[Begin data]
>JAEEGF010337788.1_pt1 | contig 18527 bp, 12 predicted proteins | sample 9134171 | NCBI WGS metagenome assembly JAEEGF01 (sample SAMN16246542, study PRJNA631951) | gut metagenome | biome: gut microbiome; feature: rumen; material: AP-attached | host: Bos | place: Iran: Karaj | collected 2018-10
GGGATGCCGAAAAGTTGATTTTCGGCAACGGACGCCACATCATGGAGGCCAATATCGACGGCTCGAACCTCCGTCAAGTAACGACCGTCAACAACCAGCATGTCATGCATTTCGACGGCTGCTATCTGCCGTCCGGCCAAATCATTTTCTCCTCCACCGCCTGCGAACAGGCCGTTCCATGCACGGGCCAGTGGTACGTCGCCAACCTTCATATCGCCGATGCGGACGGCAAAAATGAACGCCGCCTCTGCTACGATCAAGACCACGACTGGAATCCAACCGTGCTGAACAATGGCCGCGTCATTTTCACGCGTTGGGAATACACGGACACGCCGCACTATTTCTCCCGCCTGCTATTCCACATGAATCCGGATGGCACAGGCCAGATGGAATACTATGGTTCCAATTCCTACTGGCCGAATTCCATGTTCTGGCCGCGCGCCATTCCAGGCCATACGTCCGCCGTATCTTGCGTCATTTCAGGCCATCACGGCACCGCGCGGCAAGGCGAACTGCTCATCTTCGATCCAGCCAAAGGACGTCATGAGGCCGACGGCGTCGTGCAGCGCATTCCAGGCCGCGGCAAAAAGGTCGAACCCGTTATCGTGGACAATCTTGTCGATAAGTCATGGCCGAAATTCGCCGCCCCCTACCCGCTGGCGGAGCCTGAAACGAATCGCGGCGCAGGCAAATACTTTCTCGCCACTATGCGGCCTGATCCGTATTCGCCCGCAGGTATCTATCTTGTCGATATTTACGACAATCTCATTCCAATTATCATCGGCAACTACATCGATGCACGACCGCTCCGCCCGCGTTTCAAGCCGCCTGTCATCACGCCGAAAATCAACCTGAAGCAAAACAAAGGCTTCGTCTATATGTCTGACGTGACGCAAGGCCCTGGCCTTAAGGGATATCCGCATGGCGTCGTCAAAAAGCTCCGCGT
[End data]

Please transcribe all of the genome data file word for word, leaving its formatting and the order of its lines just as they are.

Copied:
>JAEEGF010337788.1_pt1 | contig 18527 bp, 12 predicted proteins | sample 9134171 | NCBI WGS metagenome assembly JAEEGF01 (sample SAMN16246542, study PRJNA631951) | gut metagenome | biome: gut microbiome; feature: rumen; material: AP-attached | host: Bos | place: Iran: Karaj | collected 2018-10
GGGATGCCGAAAAGTTGATTTTCGGCAACGGACGCCACATCATGGAGGCCAATATCGACGGCTCGAACCTCCGTCAAGTAACGACCGTCAACAACCAGCATGTCATGCATTTCGACGGCTGCTATCTGCCGTCCGGCCAAATCATTTTCTCCTCCACCGCCTGCGAACAGGCCGTTCCATGCACGGGCCAGTGGTACGTCGCCAACCTTCATATCGCCGATGCGGACGGCAAAAATGAACGCCGCCTCTGCTACGATCAAGACCACGACTGGAATCCAACCGTGCTGAACAATGGCCGCGTCATTTTCACGCGTTGGGAATACACGGACACGCCGCACTATTTCTCCCGCCTGCTATTCCACATGAATCCGGATGGCACAGGCCAGATGGAATACTATGGTTCCAATTCCTACTGGCCGAATTCCATGTTCTGGCCGCGCGCCATTCCAGGCCATACGTCCGCCGTATCTTGCGTCATTTCAGGCCATCACGGCACCGCGCGGCAAGGCGAACTGCTCATCTTCGATCCAGCCAAAGGACGTCATGAGGCCGACGGCGTCGTGCAGCGCATTCCAGGCCGCGGCAAAAAGGTCGAACCCGTTATCGTGGACAATCTTGTCGATAAGTCATGGCCGAAATTCGCCGCCCCCTACCCGCTGGCGGAGCCTGAAACGAATCGCGGCGCAGGCAAATACTTTCTCGCCACTATGCGGCCTGATCCGTATTCGCCCGCAGGTATCTATCTTGTCGATATTTACGACAATCTCATTCCAATTATCATCGGCAACTACATCGATGCACGACCGCTCCGCCCGCGTTTCAAGCCGCCTGTCATCACGCCGAAAATCAACCTGAAGCAAAACAAAGGCTTCGTCTATATGTCTGACGTGACGCAAGGCCCTGGCCTTAAGGGATATCCGCATGGCGTCGTCAAAAAGCTCCGCGT